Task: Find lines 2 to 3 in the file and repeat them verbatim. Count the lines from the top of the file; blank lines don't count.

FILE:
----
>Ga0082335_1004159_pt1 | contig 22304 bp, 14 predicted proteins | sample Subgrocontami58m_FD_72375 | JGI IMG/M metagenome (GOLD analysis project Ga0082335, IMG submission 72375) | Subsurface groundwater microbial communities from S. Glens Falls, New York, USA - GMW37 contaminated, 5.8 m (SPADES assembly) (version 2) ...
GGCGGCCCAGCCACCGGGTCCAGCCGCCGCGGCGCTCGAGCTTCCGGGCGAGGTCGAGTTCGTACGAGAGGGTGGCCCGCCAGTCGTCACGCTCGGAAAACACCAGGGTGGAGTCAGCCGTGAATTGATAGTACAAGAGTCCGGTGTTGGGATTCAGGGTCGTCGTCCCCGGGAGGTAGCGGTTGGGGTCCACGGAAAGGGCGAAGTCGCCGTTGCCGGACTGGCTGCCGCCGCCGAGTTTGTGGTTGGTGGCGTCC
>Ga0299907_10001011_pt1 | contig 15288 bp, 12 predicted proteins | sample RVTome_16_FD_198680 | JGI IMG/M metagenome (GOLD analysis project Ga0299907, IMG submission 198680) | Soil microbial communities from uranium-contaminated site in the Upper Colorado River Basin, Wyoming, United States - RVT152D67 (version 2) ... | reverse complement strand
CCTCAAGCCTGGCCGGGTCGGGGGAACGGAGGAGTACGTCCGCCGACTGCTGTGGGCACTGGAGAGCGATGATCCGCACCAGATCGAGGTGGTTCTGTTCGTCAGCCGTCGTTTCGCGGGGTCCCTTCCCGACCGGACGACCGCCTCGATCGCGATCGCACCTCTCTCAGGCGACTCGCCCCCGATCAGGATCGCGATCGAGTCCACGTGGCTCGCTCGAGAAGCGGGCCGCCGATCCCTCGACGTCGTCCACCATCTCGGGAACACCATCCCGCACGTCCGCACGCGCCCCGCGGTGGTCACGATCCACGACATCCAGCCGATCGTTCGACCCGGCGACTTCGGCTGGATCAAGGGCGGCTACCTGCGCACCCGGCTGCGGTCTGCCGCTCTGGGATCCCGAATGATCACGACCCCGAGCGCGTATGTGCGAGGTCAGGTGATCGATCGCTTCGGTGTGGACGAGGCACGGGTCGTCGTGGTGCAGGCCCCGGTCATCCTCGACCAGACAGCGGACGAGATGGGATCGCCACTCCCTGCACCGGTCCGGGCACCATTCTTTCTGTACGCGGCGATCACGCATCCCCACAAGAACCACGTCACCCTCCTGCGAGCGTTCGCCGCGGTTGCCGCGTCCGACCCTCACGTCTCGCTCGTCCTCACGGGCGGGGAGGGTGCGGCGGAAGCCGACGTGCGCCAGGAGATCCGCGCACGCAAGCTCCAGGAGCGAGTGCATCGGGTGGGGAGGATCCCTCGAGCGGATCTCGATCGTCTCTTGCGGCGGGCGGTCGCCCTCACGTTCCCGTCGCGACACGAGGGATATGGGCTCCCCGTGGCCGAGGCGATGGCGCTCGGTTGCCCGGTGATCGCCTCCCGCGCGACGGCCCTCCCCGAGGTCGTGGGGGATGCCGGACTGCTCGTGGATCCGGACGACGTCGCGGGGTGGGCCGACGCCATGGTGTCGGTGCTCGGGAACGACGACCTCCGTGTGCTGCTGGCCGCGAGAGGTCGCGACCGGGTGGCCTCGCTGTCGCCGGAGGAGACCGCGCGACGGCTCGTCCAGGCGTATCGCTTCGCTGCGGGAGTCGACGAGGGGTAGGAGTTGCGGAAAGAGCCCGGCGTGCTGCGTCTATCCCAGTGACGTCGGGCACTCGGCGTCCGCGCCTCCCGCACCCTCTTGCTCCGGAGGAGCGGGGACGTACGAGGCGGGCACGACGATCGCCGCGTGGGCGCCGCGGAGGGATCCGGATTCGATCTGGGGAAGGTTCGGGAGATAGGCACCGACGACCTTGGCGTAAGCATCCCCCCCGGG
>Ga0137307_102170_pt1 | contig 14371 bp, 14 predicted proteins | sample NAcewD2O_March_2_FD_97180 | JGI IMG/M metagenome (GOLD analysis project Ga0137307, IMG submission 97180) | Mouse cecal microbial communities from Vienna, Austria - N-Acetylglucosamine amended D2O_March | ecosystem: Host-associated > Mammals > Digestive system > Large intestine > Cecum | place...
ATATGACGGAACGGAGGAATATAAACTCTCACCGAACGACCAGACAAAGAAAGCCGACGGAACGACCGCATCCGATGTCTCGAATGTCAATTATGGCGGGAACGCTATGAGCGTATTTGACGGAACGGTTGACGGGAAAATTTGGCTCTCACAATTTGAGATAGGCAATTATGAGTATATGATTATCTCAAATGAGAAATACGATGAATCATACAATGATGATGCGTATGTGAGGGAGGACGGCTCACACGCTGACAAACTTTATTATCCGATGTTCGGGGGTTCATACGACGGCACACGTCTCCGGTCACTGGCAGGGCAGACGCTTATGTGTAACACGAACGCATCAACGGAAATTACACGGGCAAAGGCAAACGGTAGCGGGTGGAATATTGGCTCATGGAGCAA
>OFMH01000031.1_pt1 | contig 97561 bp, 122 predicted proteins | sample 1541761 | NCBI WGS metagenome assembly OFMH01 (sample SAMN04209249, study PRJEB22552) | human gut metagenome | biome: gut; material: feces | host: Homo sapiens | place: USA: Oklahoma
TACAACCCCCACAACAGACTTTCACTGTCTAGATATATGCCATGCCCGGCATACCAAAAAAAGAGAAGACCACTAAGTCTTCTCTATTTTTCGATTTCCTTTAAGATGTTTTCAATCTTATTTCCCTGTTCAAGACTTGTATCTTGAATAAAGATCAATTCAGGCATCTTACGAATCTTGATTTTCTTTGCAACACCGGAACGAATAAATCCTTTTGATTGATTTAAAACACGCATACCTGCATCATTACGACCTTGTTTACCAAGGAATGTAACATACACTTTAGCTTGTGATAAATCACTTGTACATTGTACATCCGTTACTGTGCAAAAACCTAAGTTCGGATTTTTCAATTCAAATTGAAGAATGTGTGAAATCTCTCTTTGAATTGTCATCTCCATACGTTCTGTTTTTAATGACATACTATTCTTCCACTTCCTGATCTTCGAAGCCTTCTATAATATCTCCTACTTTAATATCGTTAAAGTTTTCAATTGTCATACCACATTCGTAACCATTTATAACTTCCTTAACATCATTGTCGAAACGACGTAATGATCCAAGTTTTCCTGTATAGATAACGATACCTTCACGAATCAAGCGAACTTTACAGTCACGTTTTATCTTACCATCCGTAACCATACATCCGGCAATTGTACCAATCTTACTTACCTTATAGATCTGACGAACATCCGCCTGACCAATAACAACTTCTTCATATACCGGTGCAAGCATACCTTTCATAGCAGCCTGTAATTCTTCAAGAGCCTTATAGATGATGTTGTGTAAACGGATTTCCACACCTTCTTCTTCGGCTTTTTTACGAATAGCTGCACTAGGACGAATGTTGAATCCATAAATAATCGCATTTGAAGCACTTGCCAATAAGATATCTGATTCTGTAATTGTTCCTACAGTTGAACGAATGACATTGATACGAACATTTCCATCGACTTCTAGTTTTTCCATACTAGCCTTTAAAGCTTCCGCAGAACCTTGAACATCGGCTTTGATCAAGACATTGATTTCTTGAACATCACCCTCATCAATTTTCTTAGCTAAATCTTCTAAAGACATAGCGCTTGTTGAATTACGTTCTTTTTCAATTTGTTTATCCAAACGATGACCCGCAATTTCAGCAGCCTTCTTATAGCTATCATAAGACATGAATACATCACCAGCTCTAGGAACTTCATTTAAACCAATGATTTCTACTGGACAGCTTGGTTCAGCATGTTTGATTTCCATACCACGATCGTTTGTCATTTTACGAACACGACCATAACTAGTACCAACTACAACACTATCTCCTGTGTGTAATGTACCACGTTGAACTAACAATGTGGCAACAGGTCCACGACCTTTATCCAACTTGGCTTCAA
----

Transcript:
GGCGGCCCAGCCACCGGGTCCAGCCGCCGCGGCGCTCGAGCTTCCGGGCGAGGTCGAGTTCGTACGAGAGGGTGGCCCGCCAGTCGTCACGCTCGGAAAACACCAGGGTGGAGTCAGCCGTGAATTGATAGTACAAGAGTCCGGTGTTGGGATTCAGGGTCGTCGTCCCCGGGAGGTAGCGGTTGGGGTCCACGGAAAGGGCGAAGTCGCCGTTGCCGGACTGGCTGCCGCCGCCGAGTTTGTGGTTGGTGGCGTCC
>Ga0299907_10001011_pt1 | contig 15288 bp, 12 predicted proteins | sample RVTome_16_FD_198680 | JGI IMG/M metagenome (GOLD analysis project Ga0299907, IMG submission 198680) | Soil microbial communities from uranium-contaminated site in the Upper Colorado River Basin, Wyoming, United States - RVT152D67 (version 2) ... | reverse complement strand